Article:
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From the same journal

A repeat protein links Rubisco to form the eukaryotic carbon-concentrating organelle

Research output: Contribution to journalArticle

Author(s)

  • Luke C M Mackinder
  • Moritz T. Meyer
  • Tabea Mettler-Altmann
  • Vivian K. Chen
  • Madeline C. Mitchell
  • Oliver Caspari
  • Elizabeth S Freeman Rosenzweig
  • Leif Pallesen
  • Gregory Reeves
  • Alan Itakura
  • Robyn Roth
  • Frederik Sommer
  • Stefan Geimer
  • Timo Mühlhaus
  • Michael Schroda
  • Ursula Goodenough
  • Mark Stitt
  • Howard Griffiths
  • Martin C. Jonikas

Department/unit(s)

Publication details

JournalProceedings of the National Academy of Sciences of the United States of America
DateAccepted/In press - 7 Apr 2016
DatePublished (current) - 24 May 2016
Issue number21
Volume113
Number of pages6
Pages (from-to)5958-5963
Original languageEnglish

Abstract

Biological carbon fixation is a key step in the global carbon cycle that regulates the atmosphere's composition while producing the food we eat and the fuels we burn. Approximately one-third of global carbon fixation occurs in an overlooked algal organelle called the pyrenoid. The pyrenoid contains the CO2 -fixing enzyme Rubisco and enhances carbon fixation by supplying Rubisco with a high concentration of CO2 . Since the discovery of the pyrenoid more that 130 y ago, the molecular structure and biogenesis of this ecologically fundamental organelle have remained enigmatic. Here we use the model green alga Chlamydomonas reinhardtii to discover that a low-complexity repeat protein, Essential Pyrenoid Component 1 (EPYC1), links Rubisco to form the pyrenoid. We find that EPYC1 is of comparable abundance to Rubisco and colocalizes with Rubisco throughout the pyrenoid. We show that EPYC1 is essential for normal pyrenoid size, number, morphology, Rubisco content, and efficient carbon fixation at low CO2 . We explain the central role of EPYC1 in pyrenoid biogenesis by the finding that EPYC1 binds Rubisco to form the pyrenoid matrix. We propose two models in which EPYC1's four repeats could produce the observed lattice arrangement of Rubisco in the Chlamydomonas pyrenoid. Our results suggest a surprisingly simple molecular mechanism for how Rubisco can be packaged to form the pyrenoid matrix, potentially explaining how Rubisco packaging into a pyrenoid could have evolved across a broad range of photosynthetic eukaryotes through convergent evolution. In addition, our findings represent a key step toward engineering a pyrenoid into crops to enhance their carbon fixation efficiency.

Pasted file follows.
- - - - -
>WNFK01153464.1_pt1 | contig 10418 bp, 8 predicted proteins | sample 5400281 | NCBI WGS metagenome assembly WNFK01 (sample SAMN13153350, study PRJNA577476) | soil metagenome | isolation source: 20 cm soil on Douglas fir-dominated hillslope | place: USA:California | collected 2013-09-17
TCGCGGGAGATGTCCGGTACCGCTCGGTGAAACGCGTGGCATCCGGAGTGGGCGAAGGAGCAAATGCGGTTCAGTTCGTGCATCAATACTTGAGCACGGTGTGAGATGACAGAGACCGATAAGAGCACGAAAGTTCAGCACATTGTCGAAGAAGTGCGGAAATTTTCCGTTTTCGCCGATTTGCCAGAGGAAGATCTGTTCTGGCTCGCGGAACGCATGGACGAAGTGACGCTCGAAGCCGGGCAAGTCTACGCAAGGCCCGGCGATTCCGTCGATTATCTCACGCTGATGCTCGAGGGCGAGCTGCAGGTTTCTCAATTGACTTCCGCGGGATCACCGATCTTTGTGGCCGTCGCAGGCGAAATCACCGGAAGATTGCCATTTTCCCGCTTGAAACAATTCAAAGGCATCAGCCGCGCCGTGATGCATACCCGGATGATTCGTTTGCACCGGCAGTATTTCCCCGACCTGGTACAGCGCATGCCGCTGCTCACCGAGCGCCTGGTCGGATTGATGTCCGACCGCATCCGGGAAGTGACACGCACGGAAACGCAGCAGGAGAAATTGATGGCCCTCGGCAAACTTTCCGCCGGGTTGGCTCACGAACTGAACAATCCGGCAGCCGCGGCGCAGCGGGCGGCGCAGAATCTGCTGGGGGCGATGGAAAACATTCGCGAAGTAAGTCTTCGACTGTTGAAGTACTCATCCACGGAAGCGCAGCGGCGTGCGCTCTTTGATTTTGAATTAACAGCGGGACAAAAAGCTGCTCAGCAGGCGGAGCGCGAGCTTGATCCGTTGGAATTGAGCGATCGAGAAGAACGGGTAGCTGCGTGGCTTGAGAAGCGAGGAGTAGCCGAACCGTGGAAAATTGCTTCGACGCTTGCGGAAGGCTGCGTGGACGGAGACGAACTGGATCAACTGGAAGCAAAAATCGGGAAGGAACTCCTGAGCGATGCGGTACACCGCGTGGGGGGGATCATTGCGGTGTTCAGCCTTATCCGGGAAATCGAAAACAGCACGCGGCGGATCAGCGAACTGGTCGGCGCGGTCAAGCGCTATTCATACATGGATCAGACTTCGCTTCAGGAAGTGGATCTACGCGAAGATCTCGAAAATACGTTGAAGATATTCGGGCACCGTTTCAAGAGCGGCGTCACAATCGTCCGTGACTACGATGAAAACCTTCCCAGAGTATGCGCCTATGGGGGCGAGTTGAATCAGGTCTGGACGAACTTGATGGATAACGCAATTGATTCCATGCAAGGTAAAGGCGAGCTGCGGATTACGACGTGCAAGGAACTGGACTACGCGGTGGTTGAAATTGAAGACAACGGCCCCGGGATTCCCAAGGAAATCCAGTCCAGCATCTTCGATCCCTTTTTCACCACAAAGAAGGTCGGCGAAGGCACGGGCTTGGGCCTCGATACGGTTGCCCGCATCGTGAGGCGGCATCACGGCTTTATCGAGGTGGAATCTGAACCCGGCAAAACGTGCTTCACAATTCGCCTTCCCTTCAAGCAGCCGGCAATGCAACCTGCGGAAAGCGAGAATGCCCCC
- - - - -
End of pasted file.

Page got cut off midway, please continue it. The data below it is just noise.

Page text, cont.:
Research areas

  • Carbon fixation, Chlamydomonas reinhardtii, Co-concentrating mechanism, Pyrenoid, Rubisco

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